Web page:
Remote population-based intervention for disruptive behavior at age four: study protocol for a randomized trial of Internet-assisted parent training Strongest Families Finland-CanadaReport as inadecuate




Remote population-based intervention for disruptive behavior at age four: study protocol for a randomized trial of Internet-assisted parent training Strongest Families Finland-Canada - Download this document for free, or read online. Document in PDF available to download.

BMC Public Health

, 13:985

Health behavior, health promotion and society

Abstract

BackgroundOppositional Defiant Disorder ODD is characterized by angry and noncompliant behaviour. It is the most common disruptive behaviour disorder DBD, with prevalence estimates of 6-9% for preschoolers and is closely linked to several long-term difficulties, including disorders of conduct, mood, anxiety, impulse-control, and substance abuse. ODD in children is related to parental depression, family dysfunction, and impairments in parental work performance. Children displaying early DBDs exhibit more symptoms of greater severity, more frequent offences, and commit more serious crimes later in life. The goal of the Strongest Families™ Finland Canada SFFC Smart Website intervention research program is to develop and evaluate an affordable, accessible, effective secondary prevention parent training program for disruptive behaviour in preschoolers to prevent the negative sequelae of ODD. Strongest Families is an 11-session program with two booster sessions that focuses on teaching skills to: strengthen parent–child relationships; reinforce positive behaviour; reduce conflict; manage daily transitions; plan for potentially problematic situations; promote emotional regulation and pro-social behaviour and decrease antisocial behaviour.

Methods-designThis protocol paper describes an ongoing population-based randomized controlled trial RCT of high-risk 4 year-olds attending well-child clinics in Turku, Finland and environs to examine the effectiveness of the Strongest Families Smart Website intervention compared to an Education Control condition. Randomization consists of a 1:1 ratio for intervention versus the education group, stratified by the child’s sex. The participants randomized to the intervention group receive access to the Strongest Families Smart Website and weekly telephone coaching sessions. The participants randomized to the Education Control condition receive access to a static website with parenting tips. Children are followed using parental and daycare teacher measures at 6 and 12 months after randomization.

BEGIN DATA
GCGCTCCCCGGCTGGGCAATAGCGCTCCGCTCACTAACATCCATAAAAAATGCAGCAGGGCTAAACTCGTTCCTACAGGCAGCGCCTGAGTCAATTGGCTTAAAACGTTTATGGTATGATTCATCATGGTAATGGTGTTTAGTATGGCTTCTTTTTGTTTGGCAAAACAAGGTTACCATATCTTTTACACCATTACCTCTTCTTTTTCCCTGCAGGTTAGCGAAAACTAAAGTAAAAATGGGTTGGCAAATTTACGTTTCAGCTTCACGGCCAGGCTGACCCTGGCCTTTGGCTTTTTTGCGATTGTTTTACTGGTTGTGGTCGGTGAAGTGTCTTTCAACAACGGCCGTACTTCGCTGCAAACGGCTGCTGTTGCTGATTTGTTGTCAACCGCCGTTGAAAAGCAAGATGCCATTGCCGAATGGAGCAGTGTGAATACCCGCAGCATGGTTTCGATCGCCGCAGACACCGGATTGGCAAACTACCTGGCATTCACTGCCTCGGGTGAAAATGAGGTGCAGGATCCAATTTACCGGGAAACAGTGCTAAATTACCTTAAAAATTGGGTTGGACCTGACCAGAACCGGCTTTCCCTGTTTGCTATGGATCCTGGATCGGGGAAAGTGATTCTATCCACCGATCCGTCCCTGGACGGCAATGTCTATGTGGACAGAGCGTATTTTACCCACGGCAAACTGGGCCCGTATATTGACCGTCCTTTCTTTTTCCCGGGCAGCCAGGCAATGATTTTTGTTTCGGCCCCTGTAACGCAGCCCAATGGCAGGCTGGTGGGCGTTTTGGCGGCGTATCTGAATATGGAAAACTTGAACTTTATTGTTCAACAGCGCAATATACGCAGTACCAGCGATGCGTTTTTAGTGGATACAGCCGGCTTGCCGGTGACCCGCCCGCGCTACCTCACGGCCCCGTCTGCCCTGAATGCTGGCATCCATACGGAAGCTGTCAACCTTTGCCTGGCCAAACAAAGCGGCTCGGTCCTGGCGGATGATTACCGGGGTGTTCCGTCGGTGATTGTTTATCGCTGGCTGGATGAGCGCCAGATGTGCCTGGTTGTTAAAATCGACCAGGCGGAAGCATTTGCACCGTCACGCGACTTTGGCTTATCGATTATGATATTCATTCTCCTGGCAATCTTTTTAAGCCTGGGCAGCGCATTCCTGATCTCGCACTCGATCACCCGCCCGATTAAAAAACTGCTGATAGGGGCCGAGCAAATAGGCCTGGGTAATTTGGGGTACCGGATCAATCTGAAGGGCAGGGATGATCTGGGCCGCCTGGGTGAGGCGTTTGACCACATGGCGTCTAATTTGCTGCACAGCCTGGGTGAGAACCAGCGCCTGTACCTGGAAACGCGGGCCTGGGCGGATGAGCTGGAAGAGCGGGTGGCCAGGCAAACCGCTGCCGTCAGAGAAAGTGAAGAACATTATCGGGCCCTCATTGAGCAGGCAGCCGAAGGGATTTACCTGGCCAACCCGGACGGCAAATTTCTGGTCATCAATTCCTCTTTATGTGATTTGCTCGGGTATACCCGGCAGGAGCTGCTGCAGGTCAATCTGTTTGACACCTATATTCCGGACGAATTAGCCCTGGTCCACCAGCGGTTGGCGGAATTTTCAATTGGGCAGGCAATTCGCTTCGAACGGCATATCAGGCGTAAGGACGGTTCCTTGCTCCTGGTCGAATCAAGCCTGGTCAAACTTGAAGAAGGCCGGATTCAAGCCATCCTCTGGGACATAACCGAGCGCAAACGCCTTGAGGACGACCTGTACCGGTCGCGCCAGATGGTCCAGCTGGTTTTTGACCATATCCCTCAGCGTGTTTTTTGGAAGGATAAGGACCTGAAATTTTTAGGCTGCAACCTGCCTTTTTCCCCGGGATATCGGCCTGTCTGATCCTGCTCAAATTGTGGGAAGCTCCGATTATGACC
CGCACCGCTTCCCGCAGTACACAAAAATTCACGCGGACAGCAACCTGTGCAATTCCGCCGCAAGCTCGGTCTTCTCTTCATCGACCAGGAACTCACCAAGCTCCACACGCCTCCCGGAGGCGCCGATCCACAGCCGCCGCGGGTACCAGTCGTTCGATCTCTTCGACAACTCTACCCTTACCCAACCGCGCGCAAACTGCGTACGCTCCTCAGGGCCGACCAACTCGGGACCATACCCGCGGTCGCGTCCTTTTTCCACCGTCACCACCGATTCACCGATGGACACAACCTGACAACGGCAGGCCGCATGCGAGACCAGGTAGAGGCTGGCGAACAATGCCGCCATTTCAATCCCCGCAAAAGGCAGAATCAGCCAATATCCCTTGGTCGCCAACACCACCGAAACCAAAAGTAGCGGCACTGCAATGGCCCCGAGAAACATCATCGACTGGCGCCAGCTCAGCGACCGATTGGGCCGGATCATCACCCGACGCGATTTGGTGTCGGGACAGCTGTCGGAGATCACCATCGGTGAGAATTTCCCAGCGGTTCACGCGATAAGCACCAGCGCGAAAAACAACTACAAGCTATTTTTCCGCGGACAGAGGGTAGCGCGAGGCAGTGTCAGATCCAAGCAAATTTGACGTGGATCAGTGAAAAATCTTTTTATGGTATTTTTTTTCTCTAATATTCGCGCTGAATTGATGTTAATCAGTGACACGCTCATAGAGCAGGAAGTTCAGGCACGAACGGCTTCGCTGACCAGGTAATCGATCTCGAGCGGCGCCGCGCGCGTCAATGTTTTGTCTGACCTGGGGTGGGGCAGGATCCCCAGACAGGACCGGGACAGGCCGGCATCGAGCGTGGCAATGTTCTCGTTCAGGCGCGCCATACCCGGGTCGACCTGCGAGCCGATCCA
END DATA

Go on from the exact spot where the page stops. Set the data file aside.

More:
DiscussionThe Strongest Families Smart Website intervention is hypothesized to improve parenting skills, reduce child disruptive behaviour, reduce parental distress and improve family functioning. These results will likely inform subsequent investigations, public policy, and early treatment of childhood disruptive behaviour problems.

Trial registrationClinicalTrials.gov # NCT01750996

KeywordsDisruptive behaviour disorders Children and youth Distance treatment Health service access Population-based study Web-based parent training AbbreviationsADHDAttention-Deficit-Hyperactivity Disorder

ASEBAAchenbach System of Empirically Based Assessment

BAARS-IV-Quick ScreenBarkley Adult ADHD Rating Scale–IV

CBCLChild Behavior Checklist

CDConduct Disorder

CONSORTCONsolidated Standards Of Reporting Trials Statement

DASS-21Depression Anxiety and Stress Scale Short Form

DBDDisruptive Behaviour Disorder

HLMHierarchical Linear Modelling

HTTPSHyperText Transfer Protocol Secure

ICHInternational Conference on Harmonisation

ICUInventory of Callous-Unemotional Traits

IRISIntelligent Research and Intervention Software

NLSCYNational Longitudinal Survey of Children and Youth

ODDOppositional Defiant Disorder

PDDPervasive Developmental Disorder

PPCParent Problem Checklist

PSParenting Scale

RCTRandomized Controlled Trial

SDQStrengths and Difficulties Questionnaire

SFFCStrongest Families Finland Canada

SOC-13Sense of Coherence Scale

TRFTeacher Report Form.

Electronic supplementary materialThe online version of this article doi:10.1186-1471-2458-13-985 contains supplementary material, which is available to authorized users.

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Author: Patrick J McGrath - Andre Sourander - Patricia Lingley-Pottie - Terja Ristkari - Charles Cunningham - Jukka Huttunen - Kath

Source: https://link.springer.com/







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